My posts are inspired by the Wind Phone near Otsuchi, Japan, which I read a few years ago. A white phone booth with a black dial turned off was designed by a landscape architect in 2010 to commemorate the death of his cousin. A year later, when the tsunami hit Japan, tens of thousands of people started calling and calling their loved ones who died in the storm. In the years since then, people have coined the concept in response to other disasters like the warehouse fire in California or Covid-19. There are examples of the Appalachian Trail and ski slopes in Colorado. Many bereaved people tell a spouse, a sibling, a friend that they miss their voice, that their children are okay, that they doubt time will ever heal.
Eventually, I realized there was a pattern in my messages: They often indicated how my mother would respond or what advice she would give. It’s like buying a piano and taking lessons again. “I know,” I said to the nobody’s receptionist on the other end, “how your reaction is going to be: ‘Oh, I’m so excited for you, honey.’ This is true. “After pointing out that it would be too painful to repeat my siblings’ mother’s Christmas traditions, I left my mother a message that came back: ‘Don’t be so sentimental, you’ll tell me. “After a rough week, I was feeling drained and my kids were struggling, I told her, “I know you’re going to go to Mass and stop taking everyone’s emotional stuff. It’s none of your business.” At that point, I trusted his words, something I’ve done most of my life.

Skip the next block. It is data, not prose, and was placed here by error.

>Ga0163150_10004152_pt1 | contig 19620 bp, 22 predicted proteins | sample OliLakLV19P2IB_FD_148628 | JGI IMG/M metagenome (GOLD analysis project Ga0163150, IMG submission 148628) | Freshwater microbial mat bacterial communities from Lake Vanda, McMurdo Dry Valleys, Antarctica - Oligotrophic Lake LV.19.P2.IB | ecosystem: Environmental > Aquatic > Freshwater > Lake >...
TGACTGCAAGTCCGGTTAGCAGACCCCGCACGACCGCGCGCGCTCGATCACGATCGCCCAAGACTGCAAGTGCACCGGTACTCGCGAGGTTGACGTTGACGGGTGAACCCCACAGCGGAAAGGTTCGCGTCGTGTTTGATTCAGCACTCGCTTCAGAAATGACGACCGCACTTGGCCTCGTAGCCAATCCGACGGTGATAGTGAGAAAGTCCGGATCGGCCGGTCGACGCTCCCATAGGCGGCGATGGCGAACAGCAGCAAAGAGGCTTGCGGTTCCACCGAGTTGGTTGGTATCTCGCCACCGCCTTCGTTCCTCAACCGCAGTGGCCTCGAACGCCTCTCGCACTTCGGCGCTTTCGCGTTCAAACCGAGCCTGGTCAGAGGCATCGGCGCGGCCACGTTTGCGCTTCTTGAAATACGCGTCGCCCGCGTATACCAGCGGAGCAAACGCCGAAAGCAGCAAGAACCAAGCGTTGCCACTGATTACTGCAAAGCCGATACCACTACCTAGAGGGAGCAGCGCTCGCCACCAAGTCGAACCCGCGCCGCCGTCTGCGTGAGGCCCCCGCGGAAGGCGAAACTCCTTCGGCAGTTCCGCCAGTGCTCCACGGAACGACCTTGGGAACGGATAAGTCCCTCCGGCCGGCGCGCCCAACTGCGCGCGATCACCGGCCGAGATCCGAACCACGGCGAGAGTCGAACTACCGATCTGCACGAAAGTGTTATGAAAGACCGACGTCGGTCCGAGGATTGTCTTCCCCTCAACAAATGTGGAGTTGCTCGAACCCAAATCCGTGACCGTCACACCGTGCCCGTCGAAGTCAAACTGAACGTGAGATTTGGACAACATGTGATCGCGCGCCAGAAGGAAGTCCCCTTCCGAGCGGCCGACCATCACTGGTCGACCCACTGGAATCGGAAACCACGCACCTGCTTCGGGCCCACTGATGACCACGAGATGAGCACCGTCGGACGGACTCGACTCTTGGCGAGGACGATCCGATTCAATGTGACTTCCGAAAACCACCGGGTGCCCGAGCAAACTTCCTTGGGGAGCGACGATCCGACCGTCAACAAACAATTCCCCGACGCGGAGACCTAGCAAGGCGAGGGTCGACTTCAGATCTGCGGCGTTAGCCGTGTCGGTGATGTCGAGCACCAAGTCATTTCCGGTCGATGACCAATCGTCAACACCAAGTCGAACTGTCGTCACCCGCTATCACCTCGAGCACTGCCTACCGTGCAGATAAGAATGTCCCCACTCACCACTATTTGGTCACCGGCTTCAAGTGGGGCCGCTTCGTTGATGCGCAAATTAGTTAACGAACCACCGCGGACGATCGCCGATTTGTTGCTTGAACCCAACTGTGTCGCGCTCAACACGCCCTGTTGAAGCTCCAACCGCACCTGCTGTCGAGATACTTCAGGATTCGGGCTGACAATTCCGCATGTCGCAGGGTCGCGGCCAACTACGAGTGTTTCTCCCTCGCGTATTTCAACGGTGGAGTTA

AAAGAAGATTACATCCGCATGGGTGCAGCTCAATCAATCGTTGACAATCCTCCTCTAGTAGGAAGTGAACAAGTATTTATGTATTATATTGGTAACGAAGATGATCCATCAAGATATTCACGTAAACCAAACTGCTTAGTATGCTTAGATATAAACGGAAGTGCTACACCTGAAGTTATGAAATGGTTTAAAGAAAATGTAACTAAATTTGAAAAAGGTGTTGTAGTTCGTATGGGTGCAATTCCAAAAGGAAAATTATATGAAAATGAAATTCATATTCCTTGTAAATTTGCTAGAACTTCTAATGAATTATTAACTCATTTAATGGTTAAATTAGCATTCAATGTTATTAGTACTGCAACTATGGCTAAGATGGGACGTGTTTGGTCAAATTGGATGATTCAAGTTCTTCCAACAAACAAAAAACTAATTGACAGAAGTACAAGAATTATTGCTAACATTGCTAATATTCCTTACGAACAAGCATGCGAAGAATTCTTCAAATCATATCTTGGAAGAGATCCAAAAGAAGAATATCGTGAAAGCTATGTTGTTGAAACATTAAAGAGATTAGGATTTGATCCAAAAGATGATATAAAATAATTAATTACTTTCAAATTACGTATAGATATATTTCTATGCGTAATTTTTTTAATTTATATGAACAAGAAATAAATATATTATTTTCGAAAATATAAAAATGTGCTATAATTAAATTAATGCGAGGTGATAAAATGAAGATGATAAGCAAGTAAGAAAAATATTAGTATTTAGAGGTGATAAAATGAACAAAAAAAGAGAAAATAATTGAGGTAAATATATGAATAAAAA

My personal cellphone wouldn’t last forever. My mom’s phone bills were about $100 a month, so it didn’t make sense to spend over $1,000 a year to maintain a voicemail box. But by going with him, I wasn’t going to change my mind. It was another step, like selling his house and donating his clothes.
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At the end of last year, I instructed my older sister, who handles my mother’s accounts, to close the account. The voicemail served as a transitional object in the first months after her death, helping my mother move away from her body and into another form where her wisdom, warmth, and health flowed like a calm stream. I knew I could continue the habit of talking to my mom without a phone. However, I didn’t know if the line would go down immediately or in a few weeks, and I didn’t want to hear “This number is no longer available.” So I left her one last message: “Mom, I miss you. But I know what you’re going to say: “Okay, honey. It’s time to move on. ” At first, long and small voices were heard in the prison cell, as if they were pressed into a telephone. But as I talked, they slowly became more like themselves. They told me personal stories that I had never heard before. I learned about the first (and certainly not the last) drunkenness of my father. My mother said that she was having trouble because she was late. They gave me life advice and told me about my childhood as well as their childhood. It was impressive.